PRICE FROM £225,000 YEAR 1999-PRESENT
The gorgeous-looking Rustler 42 is an obvious choice for this category in that she sails beautifully, is easy to handle with her cutter rig on furlers, is no sluggard in light airs and has sumptuous hand-built accommodation.
A well-maintained five-year-old R42, ready to go with all the kit, can cost up to £400K but a 10 or even 15-year-old model would easily suffice if looked after and loved. Luckily, most Rustler owners do just that.
Typical of designer Stephen
Jones, she has comparatively shallow fore and aft sections for speed and agility, yet also boasts a load-absorbing GRP/ foam hull framework beneath the sole. Bulkheads are also bonded in and full-width frames dissipate the rig loads. Her balsa sandwich deck is bolted and bonded on to the hull, then capped with teak. Her encapsulated lead-filled keel makes keel bolts unnecessary and her fuel and water tanks, positioned directly above, improve stability further. Her prop shaft log is less prone to damage than a P-bracket and a chunky skeg both supports the rudder and protects it from flotsam.
Although available as a Bermudan sloop, most owners chose the cutter rig option.
In a gale, a triple-reefed main and staysail can often keep you making way without endangering the rig or crew, while in a really bad storm, this can be further reduced to a trysail and storm staysail.
On deck, the R42’s cockpit is properly seaworthy – deep, dry and narrow enough to brace your feet. Seatbacks
are comfortably contoured and her wide teak-capped coamings make an excellent seat or step. A high bridge-deck also helps prevent the sea from venturing below.
Winches and other deck gear were all substantial, although being semi-custom, the equipment and layout often differ from boat to boat. A cutaway allows easy passage around the wheel and the mainsheet traveller is directly ahead of the pedestal.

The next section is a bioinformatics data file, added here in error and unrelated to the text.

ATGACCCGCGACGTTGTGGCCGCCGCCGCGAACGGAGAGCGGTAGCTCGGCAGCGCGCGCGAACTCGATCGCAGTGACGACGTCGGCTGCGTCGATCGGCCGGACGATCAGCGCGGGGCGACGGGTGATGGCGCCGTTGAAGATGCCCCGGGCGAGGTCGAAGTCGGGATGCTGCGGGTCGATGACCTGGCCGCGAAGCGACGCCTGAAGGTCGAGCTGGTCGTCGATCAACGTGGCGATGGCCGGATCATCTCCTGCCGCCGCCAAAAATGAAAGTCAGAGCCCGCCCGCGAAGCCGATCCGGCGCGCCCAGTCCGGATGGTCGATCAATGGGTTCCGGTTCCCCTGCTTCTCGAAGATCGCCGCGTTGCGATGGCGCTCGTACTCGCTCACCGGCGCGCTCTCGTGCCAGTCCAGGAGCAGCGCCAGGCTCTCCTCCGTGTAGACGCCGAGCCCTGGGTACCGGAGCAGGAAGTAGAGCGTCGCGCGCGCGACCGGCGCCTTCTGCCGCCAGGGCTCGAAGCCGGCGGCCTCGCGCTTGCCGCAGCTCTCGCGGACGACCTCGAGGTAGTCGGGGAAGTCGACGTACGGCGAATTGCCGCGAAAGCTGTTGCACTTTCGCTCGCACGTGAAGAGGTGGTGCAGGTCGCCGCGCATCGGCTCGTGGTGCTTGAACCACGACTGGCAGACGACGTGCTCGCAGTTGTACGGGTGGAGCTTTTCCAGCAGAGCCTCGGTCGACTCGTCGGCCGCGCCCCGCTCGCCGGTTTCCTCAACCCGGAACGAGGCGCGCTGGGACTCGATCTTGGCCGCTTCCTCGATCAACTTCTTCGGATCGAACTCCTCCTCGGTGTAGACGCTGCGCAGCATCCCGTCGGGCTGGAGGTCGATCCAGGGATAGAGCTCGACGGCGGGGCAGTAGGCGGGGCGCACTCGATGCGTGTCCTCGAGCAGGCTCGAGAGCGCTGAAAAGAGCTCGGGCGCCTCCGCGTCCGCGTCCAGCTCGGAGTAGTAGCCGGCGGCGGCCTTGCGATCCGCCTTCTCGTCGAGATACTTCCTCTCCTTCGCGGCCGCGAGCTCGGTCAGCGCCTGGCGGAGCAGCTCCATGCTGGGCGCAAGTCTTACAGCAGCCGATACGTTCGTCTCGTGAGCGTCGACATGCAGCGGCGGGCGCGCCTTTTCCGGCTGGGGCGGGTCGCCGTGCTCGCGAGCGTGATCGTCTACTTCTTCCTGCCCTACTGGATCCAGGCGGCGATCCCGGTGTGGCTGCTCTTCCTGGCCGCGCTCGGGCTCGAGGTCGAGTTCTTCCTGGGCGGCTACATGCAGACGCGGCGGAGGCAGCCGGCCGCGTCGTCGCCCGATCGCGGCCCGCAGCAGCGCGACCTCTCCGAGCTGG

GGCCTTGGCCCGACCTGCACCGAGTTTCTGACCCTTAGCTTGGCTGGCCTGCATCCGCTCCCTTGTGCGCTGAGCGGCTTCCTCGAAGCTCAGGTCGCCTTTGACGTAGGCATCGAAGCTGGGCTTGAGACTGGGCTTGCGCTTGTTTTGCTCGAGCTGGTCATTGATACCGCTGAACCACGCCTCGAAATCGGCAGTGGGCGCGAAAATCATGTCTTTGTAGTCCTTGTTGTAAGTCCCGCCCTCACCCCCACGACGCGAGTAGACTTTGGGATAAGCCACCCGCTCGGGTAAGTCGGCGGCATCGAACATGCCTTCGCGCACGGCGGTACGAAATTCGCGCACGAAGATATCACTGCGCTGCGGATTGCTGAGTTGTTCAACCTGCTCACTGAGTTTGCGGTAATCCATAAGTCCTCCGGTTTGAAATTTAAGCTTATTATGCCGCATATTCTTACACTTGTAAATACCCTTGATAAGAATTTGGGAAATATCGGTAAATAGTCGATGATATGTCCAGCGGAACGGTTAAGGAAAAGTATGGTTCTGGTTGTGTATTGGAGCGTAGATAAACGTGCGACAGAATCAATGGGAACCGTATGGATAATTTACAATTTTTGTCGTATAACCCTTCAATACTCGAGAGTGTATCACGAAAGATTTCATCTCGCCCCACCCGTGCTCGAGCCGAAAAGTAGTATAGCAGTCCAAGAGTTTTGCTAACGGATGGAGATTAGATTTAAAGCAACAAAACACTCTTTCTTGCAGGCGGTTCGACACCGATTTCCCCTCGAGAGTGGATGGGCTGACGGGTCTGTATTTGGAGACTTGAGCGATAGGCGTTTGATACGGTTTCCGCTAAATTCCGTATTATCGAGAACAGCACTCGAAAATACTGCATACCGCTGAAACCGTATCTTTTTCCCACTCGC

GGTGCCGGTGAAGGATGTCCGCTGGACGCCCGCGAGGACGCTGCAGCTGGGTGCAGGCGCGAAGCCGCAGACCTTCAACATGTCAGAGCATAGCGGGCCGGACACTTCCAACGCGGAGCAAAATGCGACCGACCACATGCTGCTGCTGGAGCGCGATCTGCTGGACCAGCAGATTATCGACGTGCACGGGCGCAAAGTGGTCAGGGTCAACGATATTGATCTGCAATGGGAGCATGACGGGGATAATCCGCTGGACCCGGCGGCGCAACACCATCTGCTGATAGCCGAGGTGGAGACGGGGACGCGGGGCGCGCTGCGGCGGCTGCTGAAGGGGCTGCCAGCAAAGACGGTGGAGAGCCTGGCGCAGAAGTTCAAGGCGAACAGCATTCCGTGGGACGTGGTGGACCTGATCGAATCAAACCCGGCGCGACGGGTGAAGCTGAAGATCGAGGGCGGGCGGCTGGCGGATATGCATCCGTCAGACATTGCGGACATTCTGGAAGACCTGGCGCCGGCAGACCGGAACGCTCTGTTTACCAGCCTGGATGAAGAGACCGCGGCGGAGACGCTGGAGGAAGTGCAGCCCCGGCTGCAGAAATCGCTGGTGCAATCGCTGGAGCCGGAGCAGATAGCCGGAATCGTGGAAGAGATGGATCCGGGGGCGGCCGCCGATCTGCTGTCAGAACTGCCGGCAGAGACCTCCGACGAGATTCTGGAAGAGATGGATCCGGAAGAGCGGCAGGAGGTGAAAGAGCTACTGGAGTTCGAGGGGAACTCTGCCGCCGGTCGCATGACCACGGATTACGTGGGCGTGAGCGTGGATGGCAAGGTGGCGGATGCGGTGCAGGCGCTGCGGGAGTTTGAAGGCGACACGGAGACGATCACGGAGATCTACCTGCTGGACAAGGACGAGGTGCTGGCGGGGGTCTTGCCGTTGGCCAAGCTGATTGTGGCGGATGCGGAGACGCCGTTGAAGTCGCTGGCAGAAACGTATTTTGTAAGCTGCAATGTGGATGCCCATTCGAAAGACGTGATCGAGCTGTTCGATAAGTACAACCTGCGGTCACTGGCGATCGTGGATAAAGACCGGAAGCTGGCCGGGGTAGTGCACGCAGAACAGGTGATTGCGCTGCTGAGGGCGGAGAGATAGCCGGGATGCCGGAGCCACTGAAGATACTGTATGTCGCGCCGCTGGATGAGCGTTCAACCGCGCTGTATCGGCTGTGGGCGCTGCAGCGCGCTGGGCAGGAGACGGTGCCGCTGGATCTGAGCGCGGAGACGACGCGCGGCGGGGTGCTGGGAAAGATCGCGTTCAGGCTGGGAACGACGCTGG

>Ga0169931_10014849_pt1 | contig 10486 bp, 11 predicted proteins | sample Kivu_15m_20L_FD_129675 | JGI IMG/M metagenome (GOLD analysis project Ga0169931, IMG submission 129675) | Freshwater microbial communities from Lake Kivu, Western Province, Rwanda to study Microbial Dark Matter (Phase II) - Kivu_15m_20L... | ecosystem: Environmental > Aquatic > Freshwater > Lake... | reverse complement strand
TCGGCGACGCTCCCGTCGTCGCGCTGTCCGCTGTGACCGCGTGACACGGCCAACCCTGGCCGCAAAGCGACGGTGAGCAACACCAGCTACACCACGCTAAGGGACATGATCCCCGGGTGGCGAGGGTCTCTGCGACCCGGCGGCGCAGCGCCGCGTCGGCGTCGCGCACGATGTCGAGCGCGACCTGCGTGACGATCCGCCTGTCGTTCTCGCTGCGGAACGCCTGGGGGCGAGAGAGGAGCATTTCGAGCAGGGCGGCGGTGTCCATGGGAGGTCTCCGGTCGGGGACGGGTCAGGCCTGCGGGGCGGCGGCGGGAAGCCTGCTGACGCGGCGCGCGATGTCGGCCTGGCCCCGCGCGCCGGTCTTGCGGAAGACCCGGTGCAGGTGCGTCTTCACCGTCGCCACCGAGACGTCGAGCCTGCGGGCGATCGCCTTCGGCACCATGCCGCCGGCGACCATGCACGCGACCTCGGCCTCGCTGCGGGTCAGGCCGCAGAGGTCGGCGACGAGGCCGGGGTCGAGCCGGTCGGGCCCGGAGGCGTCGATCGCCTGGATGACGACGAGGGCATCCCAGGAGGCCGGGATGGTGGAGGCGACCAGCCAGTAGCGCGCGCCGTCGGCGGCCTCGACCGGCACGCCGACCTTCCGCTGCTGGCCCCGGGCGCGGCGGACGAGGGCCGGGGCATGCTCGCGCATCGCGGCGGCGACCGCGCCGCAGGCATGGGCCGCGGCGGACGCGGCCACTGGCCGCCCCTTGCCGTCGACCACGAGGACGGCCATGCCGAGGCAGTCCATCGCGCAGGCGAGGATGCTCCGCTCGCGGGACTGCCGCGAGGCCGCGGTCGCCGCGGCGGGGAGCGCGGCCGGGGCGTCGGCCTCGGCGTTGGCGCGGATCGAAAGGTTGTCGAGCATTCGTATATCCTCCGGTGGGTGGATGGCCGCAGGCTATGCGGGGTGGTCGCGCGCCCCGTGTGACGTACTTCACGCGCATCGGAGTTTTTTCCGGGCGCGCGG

Those with a machinery compartment aft have two shallow lockers in the cockpit, otherwise there’s a full-depth locker to starboard. There’s also two deep lazarettes, plus a large gas locker under the helm seat.
Below, a generous beam and practical layout make her a spacious and comfortable boat to live aboard long term. She has two double cabins with adjacent heads/shower compartments and a roomy quarterberth behind the chart table. Her L-shaped galley is huge, accessible and well equipped. There are handy grabrails all around and lockers galore, with deeply fiddled shelves and doors with proper catches, plus plenty of extra stowage behind and under the seating.
The saloon is very warm, woody and comfy and the solid teak table large enough for six to dine with ample elbowroom.
An impressively powerful passagemaker, the R42 is built to make good passage times whilst looking after the crew along the way. She’s well balanced, drama free and has a wonderful gently rocking motion when beating to windward in a choppy seaway. Downwind, she tracks as if on rails and is impressively quick – especially if equipped with a code zero on the bowsprit.
A comfortable cruiser, the R42 has enough power to give satisfying performance
The R42’s hull gives her an extremely comfortable motion in a seaway
Plenty of light and acres of wood below make her feel very homely